No trip to Italy is bad. You’ll never hear someone complaining about being underwhelmed by the Roman Coliseum or how they didn’t enjoy the food and wine. However, your interests should dictate what you want to do and where you want to go in Italy. For the glories of the Roman Empire, all roads really do lead to Rome, but what if your interests lie elsewhere? You can experience what Italy has to offer by visiting Italy creative.
Here are three recommendations on where to go based on interests.
Classic Mediterranean Villages
If the Italy in your head looks like steeply built cliff-side villages over a sparkling blue Mediterranean, head to the Cinque Terre region of Italy. Italian-American and Italian travel aficionado Michael Canzian recommends these five villages of the Liguria region for their miles of footpaths, like the Monterosso Footpath and the Sentiero Vernazza a Corniglia, that will take you from town to town with breathtaking views. Located in northern Italy between Genoa and Pisa, on the upper front of the boot, you’ll feel like you’ve stepped out of a painting. Complete the image by renting a little two-seater to zip along the coastline.
The Historic Silk Road
Marco Polo, a Venice native, opened up the possibility of trade to the Far East back in the 1200s with his book The Travels of Marco Polo that described his travels through Asia and his 17-year stay in China. It was the start of hundreds of years of trade that came to be known as the Silk Road.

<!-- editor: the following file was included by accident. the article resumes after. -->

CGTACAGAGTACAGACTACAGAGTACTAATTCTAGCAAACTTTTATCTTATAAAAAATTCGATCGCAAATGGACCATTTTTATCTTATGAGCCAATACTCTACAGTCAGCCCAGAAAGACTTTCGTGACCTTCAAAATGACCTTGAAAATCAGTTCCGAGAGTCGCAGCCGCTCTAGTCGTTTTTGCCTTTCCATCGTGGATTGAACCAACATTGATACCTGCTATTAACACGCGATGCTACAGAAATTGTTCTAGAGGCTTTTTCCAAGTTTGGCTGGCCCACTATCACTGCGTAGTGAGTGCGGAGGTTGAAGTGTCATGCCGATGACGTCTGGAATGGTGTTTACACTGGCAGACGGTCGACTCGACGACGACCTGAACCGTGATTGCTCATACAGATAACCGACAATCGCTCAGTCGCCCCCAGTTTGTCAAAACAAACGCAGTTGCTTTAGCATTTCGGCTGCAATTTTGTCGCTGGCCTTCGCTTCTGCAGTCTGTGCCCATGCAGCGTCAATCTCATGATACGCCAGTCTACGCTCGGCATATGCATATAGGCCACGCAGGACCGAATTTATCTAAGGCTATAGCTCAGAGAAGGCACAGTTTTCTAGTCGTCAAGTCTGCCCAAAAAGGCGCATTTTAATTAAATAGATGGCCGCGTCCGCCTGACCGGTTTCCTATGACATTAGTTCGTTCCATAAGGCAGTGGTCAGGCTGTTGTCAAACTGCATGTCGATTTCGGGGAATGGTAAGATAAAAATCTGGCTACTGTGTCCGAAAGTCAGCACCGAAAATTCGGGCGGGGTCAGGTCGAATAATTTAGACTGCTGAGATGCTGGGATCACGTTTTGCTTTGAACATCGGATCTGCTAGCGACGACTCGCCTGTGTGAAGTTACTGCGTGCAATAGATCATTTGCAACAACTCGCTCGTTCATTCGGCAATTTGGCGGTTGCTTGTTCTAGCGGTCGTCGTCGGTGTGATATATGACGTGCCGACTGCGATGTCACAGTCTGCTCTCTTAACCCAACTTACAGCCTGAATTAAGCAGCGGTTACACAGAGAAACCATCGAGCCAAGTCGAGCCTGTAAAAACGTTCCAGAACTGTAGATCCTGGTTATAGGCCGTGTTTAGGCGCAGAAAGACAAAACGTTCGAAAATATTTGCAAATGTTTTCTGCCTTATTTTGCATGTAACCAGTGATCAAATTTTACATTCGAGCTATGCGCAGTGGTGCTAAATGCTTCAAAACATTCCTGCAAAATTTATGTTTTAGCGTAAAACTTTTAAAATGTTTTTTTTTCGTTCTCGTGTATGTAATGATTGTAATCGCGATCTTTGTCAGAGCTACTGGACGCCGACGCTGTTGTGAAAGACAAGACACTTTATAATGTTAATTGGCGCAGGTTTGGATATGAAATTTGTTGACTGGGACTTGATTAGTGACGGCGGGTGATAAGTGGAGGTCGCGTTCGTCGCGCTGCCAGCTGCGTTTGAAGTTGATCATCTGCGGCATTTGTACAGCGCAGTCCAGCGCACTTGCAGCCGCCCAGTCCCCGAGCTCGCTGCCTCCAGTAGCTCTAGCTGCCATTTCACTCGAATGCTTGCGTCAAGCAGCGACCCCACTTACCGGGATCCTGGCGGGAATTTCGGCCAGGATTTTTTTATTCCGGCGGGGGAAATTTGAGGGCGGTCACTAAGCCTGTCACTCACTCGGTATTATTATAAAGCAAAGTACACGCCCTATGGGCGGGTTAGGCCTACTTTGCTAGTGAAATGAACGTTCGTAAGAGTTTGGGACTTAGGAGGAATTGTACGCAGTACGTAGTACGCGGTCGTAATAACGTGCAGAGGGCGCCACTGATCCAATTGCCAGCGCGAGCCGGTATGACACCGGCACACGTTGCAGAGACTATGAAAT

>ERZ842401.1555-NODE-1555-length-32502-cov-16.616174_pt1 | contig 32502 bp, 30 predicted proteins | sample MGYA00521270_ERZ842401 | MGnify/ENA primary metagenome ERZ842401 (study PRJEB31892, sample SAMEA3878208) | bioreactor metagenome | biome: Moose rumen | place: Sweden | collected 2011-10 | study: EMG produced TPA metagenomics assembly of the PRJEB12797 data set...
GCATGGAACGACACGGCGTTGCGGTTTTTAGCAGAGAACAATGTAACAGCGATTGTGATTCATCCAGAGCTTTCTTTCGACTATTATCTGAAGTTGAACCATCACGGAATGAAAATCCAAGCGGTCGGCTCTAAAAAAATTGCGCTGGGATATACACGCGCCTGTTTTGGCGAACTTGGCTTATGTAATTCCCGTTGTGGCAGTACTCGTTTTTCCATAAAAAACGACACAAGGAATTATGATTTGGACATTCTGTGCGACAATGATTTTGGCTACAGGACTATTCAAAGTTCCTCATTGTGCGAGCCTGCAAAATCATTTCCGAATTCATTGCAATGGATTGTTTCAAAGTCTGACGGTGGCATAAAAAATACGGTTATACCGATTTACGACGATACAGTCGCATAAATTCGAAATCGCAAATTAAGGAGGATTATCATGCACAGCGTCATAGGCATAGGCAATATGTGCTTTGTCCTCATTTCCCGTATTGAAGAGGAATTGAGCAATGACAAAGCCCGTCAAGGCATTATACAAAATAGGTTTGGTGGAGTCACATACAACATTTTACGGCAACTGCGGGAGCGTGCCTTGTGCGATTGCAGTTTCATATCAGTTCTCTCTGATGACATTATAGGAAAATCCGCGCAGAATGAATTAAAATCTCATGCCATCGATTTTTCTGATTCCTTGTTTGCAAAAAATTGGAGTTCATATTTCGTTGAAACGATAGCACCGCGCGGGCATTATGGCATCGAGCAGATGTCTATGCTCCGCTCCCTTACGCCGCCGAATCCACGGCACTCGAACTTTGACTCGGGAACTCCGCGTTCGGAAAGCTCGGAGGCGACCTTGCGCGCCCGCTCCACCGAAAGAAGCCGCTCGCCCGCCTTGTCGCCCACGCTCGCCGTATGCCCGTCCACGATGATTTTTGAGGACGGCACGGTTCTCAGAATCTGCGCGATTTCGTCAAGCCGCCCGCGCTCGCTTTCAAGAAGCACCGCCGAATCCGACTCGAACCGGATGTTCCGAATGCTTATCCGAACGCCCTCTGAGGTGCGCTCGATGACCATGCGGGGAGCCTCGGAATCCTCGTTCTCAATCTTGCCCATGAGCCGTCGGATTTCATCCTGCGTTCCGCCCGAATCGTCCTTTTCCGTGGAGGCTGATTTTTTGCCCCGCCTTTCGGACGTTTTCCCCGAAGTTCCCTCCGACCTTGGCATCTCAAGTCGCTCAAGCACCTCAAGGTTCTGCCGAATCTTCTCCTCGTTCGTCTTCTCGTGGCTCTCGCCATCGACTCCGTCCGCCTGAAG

Venice was the last stop for traders from Egypt and Asia to sell their goods that the Venetians then took on to mainland Europe for sale. Venice was the clearinghouse for the gems, spices, silk, cotton and dyes Europeans craved. Michael Canzian recommends visiting Venice in spring before the tourists flood the town and before the fall floods literally flood the town.
Highlights of the Renaissance
Finally, when it comes to the Renaissance, all roads lead to Florence. The birthplace of the Renaissance, it was home to Michelangelo, Da Vinci, Boccaccio, Botticelli and Dante, to name just a few. Florence was rich in wool that it would trade through the Silk Road. It allowed local merchants to become patrons of the arts, and what art! Stroll along the Arno to the Uffizi Gallery. See Michelangelo’s David at The Accademia Gallery. Visit Dante’s home, amazing mansions and historic churches.
There is so much to see and do in Italy, you’ll want to return for years to come.